If we reflect on these things and remember them well, we shall not murmur or complain in time of tribulation. Instead, we shall first take our pain patiently and see it as something of worth. Then we shall grow in goodness and see ourselves as quite worthy of tribulation. And then we shall realize that God has sent it for our own good, and so be moved to thank God for it....

Let us, then, never hope for our life to be long. We should keep it while we can, because God has so commanded, but if God so arranges that in his good graces we may go, let us be glad of it, and long to go to him. And then shall the hope of heaven comfort our heavy hearts, and out of our transitory tribulation shall we go to everlasting glory....

A New Dual Biography

Here is a Washington Post review of a new biography about Germaine de Staël and her friendship with Benjamin Constant. To quote:
Still, Germaine de Staël was more than just a writer. She was first of all a political animal, a defender of civil liberties and Napoleon's bête noire. Her public life was completely entangled with the French Revolution and its aftermath. During the Terror she secreted aristocratic friends in the Swedish embassy. During the early days of the republic she entertained movers and shakers at her salon, helping to launch, in particular, the career of Talleyrand, a name second only to that of Machiavelli in the pantheon of Realpolitik. (When asked what he did during the Revolution and Terror, Talleyrand is reported to have answered: "J'ai survécu" -- I survived.) But early on, this formidable woman's free-thinking and liberal ideas antagonized the ambitious General Bonaparte. By the time the First Consul crowned himself emperor in 1804, de Staël had been exiled from Paris.

But she did not repine. She traveled throughout Europe -- visiting Goethe and Schiller in Weimar, studying the art of Italy -- and she established a dazzling salon at her father's house in Coppet, Switzerland. There, one might find the historian Sismondi, the scholar-intellectuals (and brothers) Friedrich and August von Schlegel (the latter penned a letter in which he promised to be de Staël's slave for life), and the most beautiful woman of her era, Juliette Récamier. De Staël's best friend, Récamier remains legendary to this day because of the magnificent portrait by Jacque-Louis David showing the classically gowned beauty reclining on a chaise lounge. While the two women were both inveterately flirtatious, Récamier bestowed her favors on no one, not even her husband: She lived in a mariage blanc -- an unconsummated marriage -- with a man rumored to be her biological father. Her mother's onetime lover had married her during the Terror as a way of insuring that she would inherit his fortune if he were guillotined. Only at the age of 40 did Récamier enter into a passionate love affair with the most famous writer in France, Chateaubriand. But that's another story.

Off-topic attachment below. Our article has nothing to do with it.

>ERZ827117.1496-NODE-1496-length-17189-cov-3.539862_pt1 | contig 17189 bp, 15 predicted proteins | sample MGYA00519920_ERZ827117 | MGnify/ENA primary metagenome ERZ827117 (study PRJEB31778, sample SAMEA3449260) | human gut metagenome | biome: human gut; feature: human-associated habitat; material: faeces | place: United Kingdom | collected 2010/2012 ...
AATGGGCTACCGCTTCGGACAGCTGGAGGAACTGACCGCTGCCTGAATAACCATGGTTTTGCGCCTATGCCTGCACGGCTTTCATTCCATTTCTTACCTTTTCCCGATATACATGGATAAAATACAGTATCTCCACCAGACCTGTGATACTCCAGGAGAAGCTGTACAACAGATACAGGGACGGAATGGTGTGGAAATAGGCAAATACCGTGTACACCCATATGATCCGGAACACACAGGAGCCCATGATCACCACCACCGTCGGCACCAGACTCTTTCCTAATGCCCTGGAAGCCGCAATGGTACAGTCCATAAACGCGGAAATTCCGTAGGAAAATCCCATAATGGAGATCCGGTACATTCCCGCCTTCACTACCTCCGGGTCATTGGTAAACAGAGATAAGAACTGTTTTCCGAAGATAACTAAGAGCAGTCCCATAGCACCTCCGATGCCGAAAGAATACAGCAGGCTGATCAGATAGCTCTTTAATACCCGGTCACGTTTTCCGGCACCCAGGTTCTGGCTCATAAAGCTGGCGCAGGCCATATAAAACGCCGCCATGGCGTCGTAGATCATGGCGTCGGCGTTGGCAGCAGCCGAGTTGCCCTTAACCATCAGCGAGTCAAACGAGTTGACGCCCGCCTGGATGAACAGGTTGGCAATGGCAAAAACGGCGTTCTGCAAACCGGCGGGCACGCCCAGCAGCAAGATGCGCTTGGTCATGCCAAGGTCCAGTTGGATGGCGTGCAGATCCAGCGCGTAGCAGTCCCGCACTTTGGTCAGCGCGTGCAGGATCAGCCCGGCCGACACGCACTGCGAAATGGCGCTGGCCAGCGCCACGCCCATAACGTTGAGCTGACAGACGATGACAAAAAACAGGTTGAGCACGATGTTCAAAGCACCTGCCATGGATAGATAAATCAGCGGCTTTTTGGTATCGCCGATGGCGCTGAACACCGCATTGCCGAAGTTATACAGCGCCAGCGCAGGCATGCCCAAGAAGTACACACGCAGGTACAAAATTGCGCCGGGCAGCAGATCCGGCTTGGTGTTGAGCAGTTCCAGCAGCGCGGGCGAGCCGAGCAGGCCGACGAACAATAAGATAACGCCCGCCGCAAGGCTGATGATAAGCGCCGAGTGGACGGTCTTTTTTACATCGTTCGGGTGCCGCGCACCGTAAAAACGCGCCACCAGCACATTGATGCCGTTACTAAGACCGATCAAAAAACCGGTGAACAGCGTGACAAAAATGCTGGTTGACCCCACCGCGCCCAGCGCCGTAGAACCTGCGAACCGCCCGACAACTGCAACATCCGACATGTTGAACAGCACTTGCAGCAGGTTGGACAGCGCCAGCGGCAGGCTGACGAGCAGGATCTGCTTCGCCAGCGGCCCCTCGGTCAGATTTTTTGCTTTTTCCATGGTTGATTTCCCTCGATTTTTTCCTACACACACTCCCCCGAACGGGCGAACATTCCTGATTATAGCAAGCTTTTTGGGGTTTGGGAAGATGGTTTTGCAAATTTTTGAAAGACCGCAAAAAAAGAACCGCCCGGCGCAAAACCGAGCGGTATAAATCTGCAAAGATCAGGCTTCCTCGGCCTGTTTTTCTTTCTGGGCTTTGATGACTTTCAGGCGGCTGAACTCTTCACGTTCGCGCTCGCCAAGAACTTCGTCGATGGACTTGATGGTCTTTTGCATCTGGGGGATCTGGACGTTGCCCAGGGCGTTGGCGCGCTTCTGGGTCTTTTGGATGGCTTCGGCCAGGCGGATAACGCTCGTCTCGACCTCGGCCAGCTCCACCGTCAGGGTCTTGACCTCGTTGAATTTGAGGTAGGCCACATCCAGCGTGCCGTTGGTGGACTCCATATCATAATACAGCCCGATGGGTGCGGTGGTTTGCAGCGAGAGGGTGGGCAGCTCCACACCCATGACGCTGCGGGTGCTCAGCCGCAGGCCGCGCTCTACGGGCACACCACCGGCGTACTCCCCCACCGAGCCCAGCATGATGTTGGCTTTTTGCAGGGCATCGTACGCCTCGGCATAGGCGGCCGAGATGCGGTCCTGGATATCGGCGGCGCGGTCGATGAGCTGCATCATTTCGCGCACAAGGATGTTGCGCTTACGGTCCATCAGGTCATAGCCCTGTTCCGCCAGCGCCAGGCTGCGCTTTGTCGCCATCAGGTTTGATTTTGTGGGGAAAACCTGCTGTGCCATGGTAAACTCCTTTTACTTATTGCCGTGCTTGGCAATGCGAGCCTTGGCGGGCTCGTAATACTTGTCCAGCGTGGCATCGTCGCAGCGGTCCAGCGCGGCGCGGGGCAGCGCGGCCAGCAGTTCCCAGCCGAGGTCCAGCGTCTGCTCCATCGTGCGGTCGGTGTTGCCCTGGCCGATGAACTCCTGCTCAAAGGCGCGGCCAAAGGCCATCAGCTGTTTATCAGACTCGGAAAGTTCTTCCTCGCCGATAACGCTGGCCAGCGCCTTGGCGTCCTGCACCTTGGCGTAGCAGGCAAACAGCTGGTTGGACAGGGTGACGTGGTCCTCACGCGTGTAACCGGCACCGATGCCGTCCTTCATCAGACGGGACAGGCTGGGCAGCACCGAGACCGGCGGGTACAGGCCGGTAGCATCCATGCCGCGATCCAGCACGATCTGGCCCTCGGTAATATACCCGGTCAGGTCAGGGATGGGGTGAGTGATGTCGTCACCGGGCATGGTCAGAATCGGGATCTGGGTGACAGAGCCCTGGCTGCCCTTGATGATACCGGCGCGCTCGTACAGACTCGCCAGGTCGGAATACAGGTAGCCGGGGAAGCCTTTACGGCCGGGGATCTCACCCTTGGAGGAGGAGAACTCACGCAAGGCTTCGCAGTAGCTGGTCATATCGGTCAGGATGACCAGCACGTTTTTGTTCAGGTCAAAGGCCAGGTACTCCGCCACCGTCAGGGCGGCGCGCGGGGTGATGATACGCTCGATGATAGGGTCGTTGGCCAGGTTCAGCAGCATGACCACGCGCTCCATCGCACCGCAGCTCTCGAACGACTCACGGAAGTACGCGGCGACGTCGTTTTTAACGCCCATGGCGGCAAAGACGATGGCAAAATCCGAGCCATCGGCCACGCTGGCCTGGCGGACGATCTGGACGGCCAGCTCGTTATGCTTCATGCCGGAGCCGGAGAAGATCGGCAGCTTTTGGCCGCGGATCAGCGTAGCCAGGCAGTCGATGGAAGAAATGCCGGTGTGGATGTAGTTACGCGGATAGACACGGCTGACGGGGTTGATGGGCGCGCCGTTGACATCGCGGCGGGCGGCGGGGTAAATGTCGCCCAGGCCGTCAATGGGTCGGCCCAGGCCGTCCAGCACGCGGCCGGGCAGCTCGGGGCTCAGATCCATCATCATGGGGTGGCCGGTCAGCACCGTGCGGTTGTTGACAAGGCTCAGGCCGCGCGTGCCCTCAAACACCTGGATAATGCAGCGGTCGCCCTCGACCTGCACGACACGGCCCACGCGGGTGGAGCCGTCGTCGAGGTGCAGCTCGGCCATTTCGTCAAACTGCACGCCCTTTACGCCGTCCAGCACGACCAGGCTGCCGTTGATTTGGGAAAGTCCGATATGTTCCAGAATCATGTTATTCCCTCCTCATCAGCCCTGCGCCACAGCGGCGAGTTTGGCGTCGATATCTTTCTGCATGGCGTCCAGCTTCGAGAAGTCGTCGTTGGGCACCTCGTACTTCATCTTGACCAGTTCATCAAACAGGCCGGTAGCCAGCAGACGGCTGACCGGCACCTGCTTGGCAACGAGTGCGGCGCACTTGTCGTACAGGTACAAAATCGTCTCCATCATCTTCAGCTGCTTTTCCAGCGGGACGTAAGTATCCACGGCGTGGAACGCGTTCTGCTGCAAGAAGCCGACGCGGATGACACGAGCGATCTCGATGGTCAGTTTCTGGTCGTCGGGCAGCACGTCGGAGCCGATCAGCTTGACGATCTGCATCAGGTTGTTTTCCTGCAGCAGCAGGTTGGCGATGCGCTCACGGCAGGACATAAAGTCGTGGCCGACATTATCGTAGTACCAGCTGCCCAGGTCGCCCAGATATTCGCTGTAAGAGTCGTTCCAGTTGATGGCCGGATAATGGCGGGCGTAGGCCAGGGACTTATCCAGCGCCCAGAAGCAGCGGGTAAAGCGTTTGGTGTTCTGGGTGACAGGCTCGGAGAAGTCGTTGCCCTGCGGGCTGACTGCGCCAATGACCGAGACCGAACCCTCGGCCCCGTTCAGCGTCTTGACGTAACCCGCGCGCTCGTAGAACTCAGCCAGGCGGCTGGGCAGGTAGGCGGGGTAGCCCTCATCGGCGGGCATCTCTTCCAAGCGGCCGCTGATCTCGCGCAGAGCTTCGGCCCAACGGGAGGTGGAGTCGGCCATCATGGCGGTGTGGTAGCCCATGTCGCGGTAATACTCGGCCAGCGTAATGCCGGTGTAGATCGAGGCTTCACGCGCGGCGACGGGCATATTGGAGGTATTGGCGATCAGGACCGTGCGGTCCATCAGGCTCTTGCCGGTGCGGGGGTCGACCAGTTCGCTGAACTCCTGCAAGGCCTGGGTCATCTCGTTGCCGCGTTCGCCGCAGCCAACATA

Saturday, June 21, 2008


From Shakespeare's
A Midsummer's Night's Dream:

Come, now a roundel and a fairy song;
Then, for the third part of a minute, hence;

Some to kill cankers in the musk-rose buds,

Some war with rere-mice for their leathern wings,

To make my small elves coats, and some keep back
The clamorous owl that nightly hoots and wonders
At our quaint spirits. Sing me now asleep;

Then to your offices and let me rest.

(Artwork by Arthur Rackham)

Cyd Charisse

As most people have probably heard, the lovely dancer and actress Cyd Charisse died this past week. She was originally from Texas. I had no idea. More HERE and HERE. Share

Anna Karenina and La Broderie Anglaise

Under the Gables shares some insights about Tolstoy's masterpiece. Share

Friday, June 20, 2008

The New Barbarians

Sad but true reflections. (Via Jeff Culbreath)
So how should we describe this new thing in the world, a people without roots, tumbleweeds that flit and float from fad to fad, attracted by bright toys and flashy sleaze? Postcultural, certainly, but also postbarbarian. The barbarian has not been civilized yet; but what we have now are people who used to be civilized, and that seems to me to be a different thing entirely.

Thursday, June 19, 2008

Ludwig II